Do I Really Want This?

This afternoon I came across a very interesting site. It is Instant Checkmate’s Standard Report. I suppose I knew about sites like this, but hadn’t actually seen one, so I opened it. I was astonished.

For a one month charge of $22.66 I could learn my birth date, all the phone numbers I ever had, addresses where I have lived, who I was related to, arrest records, court records, government license information, email addresses, contacts for long lost friends or relatives, local police records, State police records, social media summary, online profiles, possible relatives, State records, relative sectors, and probably more that I haven’t listed. I was shocked.  I suppose I shouldn’t be. In today’s world of instant information, it should be obvious that there is no place to hide.

I was tempted to purchase the one month set of records, but I have lived a relatively chaste existence, one marriage ending in my husband’s death 44 years ago, three now adult children, and a few different homes and jobs. I am not sure I want to spend the money to get information I already have. I have no police record, and one vehicle ticket many years ago.  I know where I have lived, all my email addresses, and more, but I am still curious. I think I might like to know what happened to some of the people in my past.

I imagine that I could get information on some of those people listed in my report, but I really don’t want to know all of the details that I might find. In any case, it was an interesting site and something I wanted to pass on to you.  You can see for yourself with just your name, your State and $22.66.

Instant Checkmate’s Standard Report contains, where available, a person’s date of birth, phone numbers, address history, related persons, arrest records, court records, government license information, social media profiles including email addresses, and nearby sex offenders. A subscription with Instant Checkmate allows you to obtain unlimited Standard Reports about persons during your subscription period. After subscribing, you will also have the opportunity to upgrade your Standard Report to a Premium Report, which will supply additional and supplemental data about a person, for $19.99.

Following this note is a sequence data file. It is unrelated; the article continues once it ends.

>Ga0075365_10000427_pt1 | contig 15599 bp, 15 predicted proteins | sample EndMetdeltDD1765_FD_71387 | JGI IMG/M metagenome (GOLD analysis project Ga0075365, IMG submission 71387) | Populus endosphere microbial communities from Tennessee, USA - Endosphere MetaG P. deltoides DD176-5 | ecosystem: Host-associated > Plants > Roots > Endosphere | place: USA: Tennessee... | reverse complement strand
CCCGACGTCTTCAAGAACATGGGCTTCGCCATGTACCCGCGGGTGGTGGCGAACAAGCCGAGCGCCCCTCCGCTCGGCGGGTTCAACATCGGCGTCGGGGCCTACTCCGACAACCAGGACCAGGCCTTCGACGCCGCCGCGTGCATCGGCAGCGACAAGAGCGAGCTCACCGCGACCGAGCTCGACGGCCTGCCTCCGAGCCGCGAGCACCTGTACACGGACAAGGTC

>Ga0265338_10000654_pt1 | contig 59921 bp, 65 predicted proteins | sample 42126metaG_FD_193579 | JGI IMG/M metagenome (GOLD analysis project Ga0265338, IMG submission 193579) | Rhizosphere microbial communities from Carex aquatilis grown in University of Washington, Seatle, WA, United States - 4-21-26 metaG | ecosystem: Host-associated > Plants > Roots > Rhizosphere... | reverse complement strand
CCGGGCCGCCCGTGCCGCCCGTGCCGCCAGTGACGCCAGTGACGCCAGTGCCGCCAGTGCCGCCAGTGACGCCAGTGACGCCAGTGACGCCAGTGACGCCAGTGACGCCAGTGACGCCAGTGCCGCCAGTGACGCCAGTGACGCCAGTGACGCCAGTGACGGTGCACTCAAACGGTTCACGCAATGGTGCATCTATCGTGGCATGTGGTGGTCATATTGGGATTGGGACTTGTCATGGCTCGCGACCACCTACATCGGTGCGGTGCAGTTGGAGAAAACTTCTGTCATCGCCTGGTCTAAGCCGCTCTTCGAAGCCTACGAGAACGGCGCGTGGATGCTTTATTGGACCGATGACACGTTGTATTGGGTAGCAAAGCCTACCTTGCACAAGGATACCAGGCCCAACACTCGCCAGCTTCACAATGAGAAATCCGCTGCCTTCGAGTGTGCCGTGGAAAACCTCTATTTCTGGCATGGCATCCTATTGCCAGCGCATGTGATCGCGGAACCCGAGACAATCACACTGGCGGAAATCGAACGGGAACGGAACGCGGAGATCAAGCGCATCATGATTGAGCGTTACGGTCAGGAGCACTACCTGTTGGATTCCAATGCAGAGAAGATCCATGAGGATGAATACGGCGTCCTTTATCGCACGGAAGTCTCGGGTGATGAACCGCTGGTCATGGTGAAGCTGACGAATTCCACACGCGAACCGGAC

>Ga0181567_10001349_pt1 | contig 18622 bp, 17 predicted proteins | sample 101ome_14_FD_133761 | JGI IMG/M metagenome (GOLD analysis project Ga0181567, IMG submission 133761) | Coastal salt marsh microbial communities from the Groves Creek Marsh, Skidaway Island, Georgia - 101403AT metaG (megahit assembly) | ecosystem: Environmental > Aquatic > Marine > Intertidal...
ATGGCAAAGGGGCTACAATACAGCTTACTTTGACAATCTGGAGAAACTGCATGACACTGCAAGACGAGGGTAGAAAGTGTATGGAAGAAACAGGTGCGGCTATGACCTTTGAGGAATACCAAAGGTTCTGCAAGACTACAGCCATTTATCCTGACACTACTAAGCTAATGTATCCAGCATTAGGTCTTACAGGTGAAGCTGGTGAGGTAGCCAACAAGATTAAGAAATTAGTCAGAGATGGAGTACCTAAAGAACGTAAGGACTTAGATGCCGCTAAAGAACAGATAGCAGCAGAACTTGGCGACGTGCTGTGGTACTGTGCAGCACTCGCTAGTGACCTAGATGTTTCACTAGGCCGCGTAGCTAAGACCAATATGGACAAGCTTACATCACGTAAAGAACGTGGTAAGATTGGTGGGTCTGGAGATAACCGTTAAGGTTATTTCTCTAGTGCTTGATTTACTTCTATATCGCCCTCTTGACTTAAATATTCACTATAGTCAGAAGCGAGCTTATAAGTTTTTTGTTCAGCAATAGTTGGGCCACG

Family Fun With Fish

Family Fun With Fish

I found an article by my late husband Jim on how we got started on our fish keeping activity. It appeared in the FIN FUN bulletin of the L.E.R.C., Aquarium Society of Lockheed Employees Recreation Club in Burbank, dated October 1965. Here it is:

TANKS A LOT by Jim Denyer

There is a time in everyone’s life when the togetherness urge turns into madness.

Just such an event occurred to me during the month of January, 1964. About the middle of the month, my son, Jim Jr., came home from a visit to the local discount store with a ten-gallon tank, a pump, a filter, a small paper covered book on how to keep fish in the home.

The trouble was that he had run out of money before buying any fish. My wife, Marylou, said that the store had a “lot of very pretty ones and they aren’t too expensive”.

I felt generous, so we all got into the car (this trip included our two daughters, Circe and Jennifer) and went back to buy fish. A pair of guppies, platys, mollies, angel fish and kissing gouranis are the ones I remember buying. However, in the next few weeks I started looking at ads and visiting various
Fish stores in the vicinity. A trio of convict cichlids, a pair of paradise fish, some neons, and catfish were added.

I also started visiting the public library for books to read on the subject and to find out why it was getting harder to see the fish through the murky water.

About that time, Jim Jr., came home one day and announced that he had made collections and wanted to buy his own fish. He pointed out that they wouldn’t fit with the selections of Marylou and myself, so would I please get another tank so that he could have his back?

At this moment, Marylou registered a protest that my fish were biting hers.’’

The result was two tanks.

The population explosion, both by immigration from the local fish stores and by the first exciting miracle of live birth by the mollies soon caused further overcrowding.

In fact, despite the fact that I now have about 20 tanks, most of these are still overcrowded. The days of “one large tank should take care of all of our problems” have been replaced by “why don’t you get rid of some of the fish you don’t want?”

But we still enjoy them, that is, after the filters have been cleaned and they are fed and no new problems crop up and if I don’t have to figure where to put any of the new friends won at the raffle table and . . . . .

I copied this verbatim. Didn’t change a word. Although there are some things that are not quite correct. And the number of tanks grew to 45.
Owner MizMlu’s Etsy Store